The Royal Society summer exhibition 2015

The Royal Society in London comes alive with a week-long exhibition showcasing the very latest in cutting edge science from around the UK.
07 July 2015

Interview with 

Patrick Naylor, Matthew Morris and Phillip Murgatroyd


Every summer, the Royal Society in London comes alive with a week-long exhibition showcasing the very latest in cutting edge science from around the UK. This year is no exception, with exhibits and events covering everything from nanotechnology to cosmic rays, cancer screening, and fighting the flu. Kat Arney went along to talk to a few of the researchers presenting their work...

Philip - Hi. I'm Philip Murgatroyd. I'm from the University of Birmingham and I'm part of the Stonehenge Hidden Landscapes project.

Kat - There's a wonderful exhibition here. We've got a tray of sand. There's an enormous flat iPad-looking thing, very bizarre piece of machinery, the gravity imager, and it's all done up as an underground station. What is this about?

Philip - The basic theme of the display Stonehenge underground because it's developing from work that we've done using archaeological geophysics in the Stonehenge Landscape and its modern scientific techniques have allowed us to completely revolutionise how we see the Stonehenge Landscape.

Kat - I have to ask, what on earth is a gravity imager? That looks a very impressive piece of scientific kit, but what does it do?

Philip - It's part of the future of geophysics and we're working with the GG-TOP project at Birmingham and they're developing a new way to detect gravity by using an atom interferometer. Basically, this catches a cloud of atoms in a vacuum and throws them in the air and sees how they go up in the air and come down using laser interferometry. Because we're detecting the effects of gravity on very small atoms, we can detect very small influences of gravity so we can detect smaller objects based on the gravity than we're ever able to before.

Kat - So, that's letting you see what's underground, what's in the ground.

Philip - Yes. The whole reason we use different types of geophysics is, there are different things you can see with different types of geophysics. Currently, gravity detection is quite poor for archaeological deposits but that's because the sensors aren't fine enough. By developing our own sensor, we hope to be able to introduce gravity into the whole suite of geophysics.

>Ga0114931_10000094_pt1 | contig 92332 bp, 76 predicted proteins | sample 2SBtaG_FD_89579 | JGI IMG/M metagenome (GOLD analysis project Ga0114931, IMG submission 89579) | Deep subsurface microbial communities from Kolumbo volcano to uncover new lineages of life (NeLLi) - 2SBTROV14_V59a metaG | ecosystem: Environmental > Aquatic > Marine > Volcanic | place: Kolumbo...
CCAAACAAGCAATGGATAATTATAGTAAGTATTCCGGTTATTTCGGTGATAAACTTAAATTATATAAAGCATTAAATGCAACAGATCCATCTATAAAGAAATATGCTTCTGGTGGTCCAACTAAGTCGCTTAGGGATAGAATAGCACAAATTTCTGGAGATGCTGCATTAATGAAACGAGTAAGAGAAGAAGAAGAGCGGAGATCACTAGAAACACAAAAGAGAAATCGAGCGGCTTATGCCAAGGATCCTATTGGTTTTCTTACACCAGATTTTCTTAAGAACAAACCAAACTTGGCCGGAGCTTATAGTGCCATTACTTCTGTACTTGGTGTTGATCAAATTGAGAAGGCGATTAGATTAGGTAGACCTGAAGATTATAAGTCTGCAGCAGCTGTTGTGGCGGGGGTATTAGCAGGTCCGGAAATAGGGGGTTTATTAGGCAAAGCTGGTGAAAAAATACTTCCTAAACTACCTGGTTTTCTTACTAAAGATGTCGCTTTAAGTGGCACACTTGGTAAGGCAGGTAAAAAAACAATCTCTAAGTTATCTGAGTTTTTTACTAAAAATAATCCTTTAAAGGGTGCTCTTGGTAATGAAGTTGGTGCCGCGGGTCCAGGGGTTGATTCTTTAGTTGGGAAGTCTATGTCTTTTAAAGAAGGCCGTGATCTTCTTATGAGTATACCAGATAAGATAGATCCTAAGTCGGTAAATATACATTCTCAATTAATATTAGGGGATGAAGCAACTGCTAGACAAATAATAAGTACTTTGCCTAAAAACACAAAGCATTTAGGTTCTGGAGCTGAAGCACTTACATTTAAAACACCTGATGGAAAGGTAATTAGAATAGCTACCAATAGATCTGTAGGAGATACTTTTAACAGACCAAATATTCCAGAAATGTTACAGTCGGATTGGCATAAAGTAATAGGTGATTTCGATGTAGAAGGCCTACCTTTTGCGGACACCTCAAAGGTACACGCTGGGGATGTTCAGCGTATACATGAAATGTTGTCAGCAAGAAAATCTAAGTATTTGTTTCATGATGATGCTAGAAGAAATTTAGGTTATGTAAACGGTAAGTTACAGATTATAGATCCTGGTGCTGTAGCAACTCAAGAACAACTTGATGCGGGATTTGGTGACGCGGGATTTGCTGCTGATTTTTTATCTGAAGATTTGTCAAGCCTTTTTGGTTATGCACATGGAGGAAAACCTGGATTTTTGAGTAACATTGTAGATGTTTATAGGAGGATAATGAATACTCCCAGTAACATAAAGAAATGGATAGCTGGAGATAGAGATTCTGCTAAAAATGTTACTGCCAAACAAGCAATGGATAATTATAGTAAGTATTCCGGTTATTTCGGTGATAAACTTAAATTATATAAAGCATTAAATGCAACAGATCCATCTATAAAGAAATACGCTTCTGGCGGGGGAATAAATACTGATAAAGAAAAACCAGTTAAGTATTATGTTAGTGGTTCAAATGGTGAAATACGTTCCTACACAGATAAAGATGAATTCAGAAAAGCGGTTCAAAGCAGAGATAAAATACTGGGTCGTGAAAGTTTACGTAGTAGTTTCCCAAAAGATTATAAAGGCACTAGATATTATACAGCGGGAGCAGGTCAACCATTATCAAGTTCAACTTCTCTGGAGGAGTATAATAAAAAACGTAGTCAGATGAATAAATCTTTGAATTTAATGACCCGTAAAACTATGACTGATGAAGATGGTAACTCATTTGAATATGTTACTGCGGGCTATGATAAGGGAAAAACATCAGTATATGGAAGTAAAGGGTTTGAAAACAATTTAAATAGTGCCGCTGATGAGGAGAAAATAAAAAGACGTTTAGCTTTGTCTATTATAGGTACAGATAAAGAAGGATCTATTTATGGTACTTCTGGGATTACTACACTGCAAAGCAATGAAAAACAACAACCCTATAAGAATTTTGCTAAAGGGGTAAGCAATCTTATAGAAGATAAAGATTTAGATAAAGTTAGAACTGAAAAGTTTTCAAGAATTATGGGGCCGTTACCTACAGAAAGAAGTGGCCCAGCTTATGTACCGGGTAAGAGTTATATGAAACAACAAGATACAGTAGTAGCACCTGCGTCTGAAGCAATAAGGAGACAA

Kat - Tell me one of the most interesting things you found under Stonehenge using this kind of technology.

Philip - Stonehenge has actually been very well surveyed because it's relatively small area. What we've done in conjuction with the Ludwig Boltzmann Institute in Austria is they've developed a suite of technologies that allow us to collect geophysical data pulled behind quadbikes at 70 miles an hour. This allows us to, not just focus on areas where we think there are stuff, but focus on the whole landscape within 12 hectares of magnetometry and that allows us to see everything. We can see the spaces where we assumed were spaces between monuments and we found that they're not spaces at all. There are monuments there and we just never looked further because we've never had the technology to do so.

Kat - So, there's a whole world that's underground that's being revealed by new technology.

Philip - Yes, absolutely. It's an entire landscape that we've not been able to look at geophysically before, that now we can and it's opened us a whole array of different monuments.

Matthew - Hi. My name is Matthew Morris. I work for University of Leicester and we're here, explaining how we were able to identify Richard III's remains.

Kat - Now, there's a huge glass case here with a skeleton in it. Is this the man himself?